Feedback on Screen Tasmania's draft Program Guidelines

Wide Angle Tasmania responded to Screen Tasmania's invitation for feedback on the agency's Draft program guidelines with the following submission provided on August 21, 2017.

Wide Angle Tasmania feedback on Screen Tasmania Draft program guidelines

Background to Wide Angle Tasmania’s feedback

Screen Tasmania was instrumental in the establishment of Wide Angle Tasmania when it provided a grant of $50,000 to the Salamanca Arts Centre for the operation of the Mobile Media Access Facility in 2004.  The intention was that “The Facility will provide workshops and screen culture activities for emerging filmmakers around Tasmania.”  The establishment of Wide Angle brought Tasmania into line with other states where similar screen resource organisations had existed since the 1970s and had played a vital role in developing the skills of screen practitioners, personnel essential to the growth of screen industries in other states.

Screen Tasmania’s early investment has created an enduring institution that has, and continues to be vital to the Tasmanian screen sector.  

Incorporated in 2005, Wide Angle Tasmania went on to be supported by both Screen Tasmania and Screen Australia to provide development activities for screen practitioners in Tasmania.  Funding from Screen Tasmania averaged $60,000 per year. This arrangement was formalised through triennial, tripartite agreements 2009-2011 and 2012-2015, and acknowledged in Screen Tasmania’s previous Strategic Plan and program guidelines.

After budget cuts in 2014, Screen Australia announced that it would cease direct funding of the nation’s screen resource centres including Wide Angle Tasmania from Dec 2015. 

After the loss of federal funding in 2015, Screen Tasmania responded to our request for 18 months support with an offer of 6 months operational stop gap funding of $30,000 to provide time to align WAT’s activities with the Screen Tasmania Strategic Plan and additional funding opportunities within State government.  This offer was declined by WAT as it was insufficient to enable WAT to continue operating in a manner consistent with its constitution and statutory obligations.

Through an extraordinary sequence of events, Wide Angle Tasmania has successfully transitioned to a fully independent organisation, operating without government support since January 2016. 

Feedback on what is missing from the Guidelines

1.  The guidelines do not include a program of direct support to Wide Angle Tasmania
In 2016 WAT secured philanthropic support to prevent our closure and continue our work in the screen sector.  It is disappointing that Screen Tasmania has not sought opportunities to work closely with WAT to leverage the significant private sector finance secured specifically for the development of the Tasmania screen sector.

Instead, Screen Tasmania’s plan and guidelines propose to duplicate much of the role and mission of our organisation: 

  • “Screen Tasmania will focus on the emergence of developing Tasmanian practitioners
  • Screen Tasmania will assist in the delivery of training and professional development to support the development of creative businesses and individuals in the screen sector.”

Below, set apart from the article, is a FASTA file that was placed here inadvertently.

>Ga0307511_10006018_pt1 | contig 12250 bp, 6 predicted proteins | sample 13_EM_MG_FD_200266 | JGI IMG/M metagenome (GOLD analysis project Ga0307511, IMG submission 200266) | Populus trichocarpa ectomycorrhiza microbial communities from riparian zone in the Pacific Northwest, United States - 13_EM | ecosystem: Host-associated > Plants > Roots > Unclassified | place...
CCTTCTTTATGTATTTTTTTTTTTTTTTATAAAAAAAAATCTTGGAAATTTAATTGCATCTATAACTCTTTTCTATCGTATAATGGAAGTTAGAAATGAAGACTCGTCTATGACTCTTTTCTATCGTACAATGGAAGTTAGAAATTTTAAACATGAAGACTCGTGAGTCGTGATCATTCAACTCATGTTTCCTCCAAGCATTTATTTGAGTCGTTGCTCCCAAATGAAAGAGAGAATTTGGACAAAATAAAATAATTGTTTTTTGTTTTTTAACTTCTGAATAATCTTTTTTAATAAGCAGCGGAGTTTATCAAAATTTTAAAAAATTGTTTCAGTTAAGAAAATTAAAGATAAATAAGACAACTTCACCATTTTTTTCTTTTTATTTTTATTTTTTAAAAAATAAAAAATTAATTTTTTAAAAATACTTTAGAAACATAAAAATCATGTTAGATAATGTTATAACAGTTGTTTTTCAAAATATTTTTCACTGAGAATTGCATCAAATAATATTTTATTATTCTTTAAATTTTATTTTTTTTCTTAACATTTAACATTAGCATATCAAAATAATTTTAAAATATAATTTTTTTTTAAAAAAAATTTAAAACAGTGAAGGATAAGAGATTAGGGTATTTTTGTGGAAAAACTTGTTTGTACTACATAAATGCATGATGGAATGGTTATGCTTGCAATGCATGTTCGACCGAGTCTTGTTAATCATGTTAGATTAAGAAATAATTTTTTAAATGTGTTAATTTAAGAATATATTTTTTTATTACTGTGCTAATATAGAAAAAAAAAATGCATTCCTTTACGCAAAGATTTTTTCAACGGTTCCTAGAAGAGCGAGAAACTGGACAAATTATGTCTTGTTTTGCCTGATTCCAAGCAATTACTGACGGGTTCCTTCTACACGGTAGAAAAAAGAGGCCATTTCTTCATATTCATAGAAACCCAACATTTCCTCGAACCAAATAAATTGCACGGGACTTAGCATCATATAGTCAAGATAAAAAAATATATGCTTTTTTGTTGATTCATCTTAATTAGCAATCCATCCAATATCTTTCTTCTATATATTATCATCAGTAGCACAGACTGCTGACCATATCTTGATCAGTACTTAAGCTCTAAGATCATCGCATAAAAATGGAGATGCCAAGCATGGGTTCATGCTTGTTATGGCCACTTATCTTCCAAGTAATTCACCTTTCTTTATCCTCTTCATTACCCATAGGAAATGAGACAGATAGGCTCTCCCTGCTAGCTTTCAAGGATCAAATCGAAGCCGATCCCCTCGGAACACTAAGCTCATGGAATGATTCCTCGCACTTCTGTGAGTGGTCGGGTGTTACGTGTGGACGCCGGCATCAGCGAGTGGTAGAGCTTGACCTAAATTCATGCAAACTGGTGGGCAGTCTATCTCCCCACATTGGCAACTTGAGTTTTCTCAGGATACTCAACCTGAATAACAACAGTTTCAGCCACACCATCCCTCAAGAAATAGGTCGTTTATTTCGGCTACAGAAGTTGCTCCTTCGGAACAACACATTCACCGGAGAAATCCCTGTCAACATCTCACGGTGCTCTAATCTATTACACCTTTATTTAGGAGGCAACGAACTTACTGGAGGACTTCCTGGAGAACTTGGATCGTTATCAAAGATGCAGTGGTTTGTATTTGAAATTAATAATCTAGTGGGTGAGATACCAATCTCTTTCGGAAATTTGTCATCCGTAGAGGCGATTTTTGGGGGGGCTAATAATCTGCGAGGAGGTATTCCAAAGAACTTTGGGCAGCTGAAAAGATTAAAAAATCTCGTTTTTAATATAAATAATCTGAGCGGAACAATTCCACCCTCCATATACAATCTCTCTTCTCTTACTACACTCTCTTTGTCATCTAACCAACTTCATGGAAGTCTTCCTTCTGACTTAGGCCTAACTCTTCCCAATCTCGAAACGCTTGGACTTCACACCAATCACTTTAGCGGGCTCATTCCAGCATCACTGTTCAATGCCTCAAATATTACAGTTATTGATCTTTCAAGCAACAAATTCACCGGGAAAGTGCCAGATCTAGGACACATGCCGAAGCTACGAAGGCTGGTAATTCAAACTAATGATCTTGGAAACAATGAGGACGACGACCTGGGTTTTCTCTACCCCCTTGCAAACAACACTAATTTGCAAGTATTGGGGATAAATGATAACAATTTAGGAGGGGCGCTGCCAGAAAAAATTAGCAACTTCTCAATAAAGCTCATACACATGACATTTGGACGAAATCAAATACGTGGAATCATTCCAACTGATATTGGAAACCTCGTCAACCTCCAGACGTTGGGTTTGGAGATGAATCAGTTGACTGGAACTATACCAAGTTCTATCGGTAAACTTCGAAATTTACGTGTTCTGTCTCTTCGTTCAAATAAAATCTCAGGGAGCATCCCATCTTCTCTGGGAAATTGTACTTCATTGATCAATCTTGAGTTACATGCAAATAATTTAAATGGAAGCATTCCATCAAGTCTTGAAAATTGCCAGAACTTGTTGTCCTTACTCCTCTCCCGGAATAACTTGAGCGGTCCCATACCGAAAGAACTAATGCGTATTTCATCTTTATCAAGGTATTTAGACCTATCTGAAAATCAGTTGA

(Screen Tasmania’s Strategic Plan 2017-2021 p. 15)

Aside from the obvious duplication of resources, this policy shift ignores the experience, goodwill and reputation that WAT has accumulated over more than a decade of involvement in training and career development of emerging screen practitioners. 

WAT is one of Screen Tasmania’s notably successful investments and it is extremely concerning that public funds may be directed towards duplicating WAT’s current activities.


  • That Screen Tasmania outlines the rationale for this policy shift, and outlines in greater detail, how its intended programs will be distinct from those delivered by WAT.
  • That Screen Tasmania work with WAT to ensure that resources earmarked for professional development and emerging practitioners are used effectively to achieve strategic outcomes.  Such resources should preferably be applied within Tasmania where they not only serve to develop local talent, but also increase industry activity.


2.  Screen Tasmania’s strategy around ‘Special Initiatives’ and partnerships

The Guidelines do not provide detail around the ‘Special Initiatives’ and partnerships that Screen Tasmania intends to pursue to realise their Strategic Plan.  Experience and recent discussions indicate that Screen Tasmania is seeking to establish national partnerships that deliver opportunities that Wide Angle Tasmania was established to provide, and that continue to be part of WAT’s core strategic approach to working with the screen sector in Tasmania. It is perplexing that Screen Tasmania is actively pursuing these opportunities, yet it has not sought to initiate similar with Wide Angle.



  • That Screen Tasmania articulate the strategy and purpose of ‘special initiatives’ and indicate the program strand that will be used to fund these initiatives
  • That Screen Tasmania form a genuine partnership with Wide Angle Tasmania to access Federal funds and leverage the resources of all partner organisations in any professional development activities


3.  Screen Tasmania’s strategy and process around ‘Production Initiatives’

Wide Angle Tasmania has a long and successful model of practitioner development based on mentored production initiatives.  WAT has successfully negotiated the complex area of volunteerism versus unpaid work in the Tasmanian screen industry and has established an appropriate model of practice and management of volunteers.


WAT is concerned that Screen Tasmania does not have the expertise, resources or capacity to engage directly in production initiatives.  Screen Tasmania’s Terms of Trade state that

“Screen Tasmania also expects all successful applicants to act fairly and reasonably to all third parties involved in their project. Fairness and reasonableness includes:
2.4 a) paying at least award minimum rates for all work performed by third parties on their project, including cast and crew fees, and/or by offering deferrals or revenue participation”

We understand that producers funded under Comedy Concentrate (Screen Tasmania’s production initiative) were not expected to pay award minimum rates, but to rely on volunteers. WAT is concerned about the encouragement of volunteering or revenue participation as legitimate industry professional practice.